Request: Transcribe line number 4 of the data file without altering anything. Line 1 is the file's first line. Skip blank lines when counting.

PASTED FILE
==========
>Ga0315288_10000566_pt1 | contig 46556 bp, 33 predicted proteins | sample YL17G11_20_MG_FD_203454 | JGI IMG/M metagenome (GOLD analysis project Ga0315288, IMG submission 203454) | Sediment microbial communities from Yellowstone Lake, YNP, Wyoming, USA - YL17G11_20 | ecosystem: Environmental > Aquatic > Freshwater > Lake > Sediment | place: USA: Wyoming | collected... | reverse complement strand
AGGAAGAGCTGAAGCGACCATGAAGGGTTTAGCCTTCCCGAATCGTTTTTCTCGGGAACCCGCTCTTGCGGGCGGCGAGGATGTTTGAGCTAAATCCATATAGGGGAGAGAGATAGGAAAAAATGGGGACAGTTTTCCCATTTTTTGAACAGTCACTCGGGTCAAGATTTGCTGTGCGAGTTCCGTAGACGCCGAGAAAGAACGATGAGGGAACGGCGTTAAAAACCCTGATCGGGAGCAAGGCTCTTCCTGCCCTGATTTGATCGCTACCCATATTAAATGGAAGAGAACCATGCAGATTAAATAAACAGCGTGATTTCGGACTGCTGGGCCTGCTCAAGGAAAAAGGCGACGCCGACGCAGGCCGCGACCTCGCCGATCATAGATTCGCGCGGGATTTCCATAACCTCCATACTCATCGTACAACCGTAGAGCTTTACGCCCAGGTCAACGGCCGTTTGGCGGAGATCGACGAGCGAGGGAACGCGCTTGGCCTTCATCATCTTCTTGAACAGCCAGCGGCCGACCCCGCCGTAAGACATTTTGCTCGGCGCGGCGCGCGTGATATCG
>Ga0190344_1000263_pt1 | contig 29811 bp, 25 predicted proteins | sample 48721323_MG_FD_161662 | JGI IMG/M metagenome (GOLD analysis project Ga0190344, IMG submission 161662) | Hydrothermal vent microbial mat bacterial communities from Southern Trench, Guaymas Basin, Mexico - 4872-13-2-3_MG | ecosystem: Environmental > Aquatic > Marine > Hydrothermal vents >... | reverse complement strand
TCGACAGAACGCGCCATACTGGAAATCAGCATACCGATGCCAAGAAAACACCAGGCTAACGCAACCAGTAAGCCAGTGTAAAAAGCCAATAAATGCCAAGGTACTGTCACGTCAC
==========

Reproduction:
TCGACAGAACGCGCCATACTGGAAATCAGCATACCGATGCCAAGAAAACACCAGGCTAACGCAACCAGTAAGCCAGTGTAAAAAGCCAATAAATGCCAAGGTACTGTCACGTCAC